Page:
Anna E. Gauthier, Courtney E. Chandler, Valentina Poli, Francesca M. Gardner, Aranteiti Tekiau, Richard Smith, Kevin S. Bonham, Erik E. Cordes, Timothy M. Shank, Ivan Zanoni, David R. Goodlett, Steven J. Biller, Robert K. Ernst, Randi D. Rotjan, Jonathan C. Kagan. Science Immunology. 2021 Mar 12; 6(57). doi.org/10.1126/sciimmunol.abe0531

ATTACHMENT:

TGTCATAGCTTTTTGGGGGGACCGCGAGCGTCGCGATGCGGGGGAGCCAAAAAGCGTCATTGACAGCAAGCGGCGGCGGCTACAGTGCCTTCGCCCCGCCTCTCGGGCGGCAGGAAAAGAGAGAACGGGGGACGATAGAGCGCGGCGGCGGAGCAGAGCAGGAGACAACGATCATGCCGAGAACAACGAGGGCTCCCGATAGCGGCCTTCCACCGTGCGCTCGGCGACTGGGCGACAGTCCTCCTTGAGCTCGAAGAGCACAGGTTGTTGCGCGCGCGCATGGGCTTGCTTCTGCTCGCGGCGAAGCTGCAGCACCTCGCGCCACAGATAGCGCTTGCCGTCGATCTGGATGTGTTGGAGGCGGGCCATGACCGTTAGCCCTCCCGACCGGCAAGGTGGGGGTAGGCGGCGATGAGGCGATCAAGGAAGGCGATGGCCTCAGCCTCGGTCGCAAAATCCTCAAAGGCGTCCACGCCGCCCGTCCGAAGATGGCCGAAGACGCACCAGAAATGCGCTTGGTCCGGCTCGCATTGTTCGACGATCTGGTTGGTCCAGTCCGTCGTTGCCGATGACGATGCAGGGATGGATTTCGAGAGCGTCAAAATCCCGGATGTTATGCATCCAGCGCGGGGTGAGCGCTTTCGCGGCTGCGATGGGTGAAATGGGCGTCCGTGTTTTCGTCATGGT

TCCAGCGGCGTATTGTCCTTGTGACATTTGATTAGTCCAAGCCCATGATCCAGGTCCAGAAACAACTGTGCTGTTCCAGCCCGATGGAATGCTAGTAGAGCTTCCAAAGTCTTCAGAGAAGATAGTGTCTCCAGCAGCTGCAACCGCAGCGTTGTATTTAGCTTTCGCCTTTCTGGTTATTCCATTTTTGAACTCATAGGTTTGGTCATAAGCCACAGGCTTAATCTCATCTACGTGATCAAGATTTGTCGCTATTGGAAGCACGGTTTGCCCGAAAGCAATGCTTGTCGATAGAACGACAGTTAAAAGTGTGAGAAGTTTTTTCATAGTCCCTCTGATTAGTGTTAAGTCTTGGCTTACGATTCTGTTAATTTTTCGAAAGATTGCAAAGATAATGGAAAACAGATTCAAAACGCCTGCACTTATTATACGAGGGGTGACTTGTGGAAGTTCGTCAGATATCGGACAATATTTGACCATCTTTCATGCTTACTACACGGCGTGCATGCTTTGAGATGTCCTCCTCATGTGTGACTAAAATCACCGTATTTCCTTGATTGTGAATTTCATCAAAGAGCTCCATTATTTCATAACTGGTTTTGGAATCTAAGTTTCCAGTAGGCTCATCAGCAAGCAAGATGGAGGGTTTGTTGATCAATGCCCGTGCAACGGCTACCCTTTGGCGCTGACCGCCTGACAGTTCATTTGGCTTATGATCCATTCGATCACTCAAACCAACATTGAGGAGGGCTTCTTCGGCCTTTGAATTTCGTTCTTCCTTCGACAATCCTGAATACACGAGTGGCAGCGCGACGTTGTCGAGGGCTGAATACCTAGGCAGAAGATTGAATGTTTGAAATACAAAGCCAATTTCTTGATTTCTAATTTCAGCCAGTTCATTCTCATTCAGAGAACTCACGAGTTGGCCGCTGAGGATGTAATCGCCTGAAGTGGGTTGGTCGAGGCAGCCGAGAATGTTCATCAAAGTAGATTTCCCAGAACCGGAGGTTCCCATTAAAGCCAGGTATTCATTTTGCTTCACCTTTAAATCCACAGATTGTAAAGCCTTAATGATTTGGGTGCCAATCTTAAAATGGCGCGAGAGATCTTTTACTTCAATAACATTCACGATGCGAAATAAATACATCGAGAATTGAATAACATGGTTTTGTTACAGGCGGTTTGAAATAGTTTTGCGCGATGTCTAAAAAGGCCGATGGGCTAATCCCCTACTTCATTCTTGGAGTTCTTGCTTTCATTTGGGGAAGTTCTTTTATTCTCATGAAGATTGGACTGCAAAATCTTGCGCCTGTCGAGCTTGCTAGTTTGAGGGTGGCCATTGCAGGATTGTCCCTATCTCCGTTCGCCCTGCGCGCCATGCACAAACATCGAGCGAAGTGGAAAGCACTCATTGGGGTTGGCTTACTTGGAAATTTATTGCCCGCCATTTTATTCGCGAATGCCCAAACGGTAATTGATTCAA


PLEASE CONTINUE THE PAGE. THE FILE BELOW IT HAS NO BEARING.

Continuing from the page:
The assumption of near-universal bacterial detection by pattern recognition receptors is a foundation of immunology. The limits of this pattern recognition concept, however, remain undefined. As a test of this hypothesis, we determined whether mammalian cells can recognize bacteria that they have never had the natural opportunity to encounter. These bacteria were cultivated from the deep Pacific Ocean, where the genus Moritella was identified as a common constituent of the culturable microbiota. Most deep-sea bacteria contained cell wall lipopolysaccharide (LPS) structures that were expected to be immunostimulatory, and some deep-sea bacteria activated inflammatory responses from mammalian LPS receptors. However, LPS receptors were unable to detect 80% of deep-sea bacteria examined, with LPS acyl chain length being identified as a potential determinant of immunosilence. The inability of immune receptors to detect most bacteria from a different ecosystem suggests that pattern recognition strategies may be defined locally, not globally.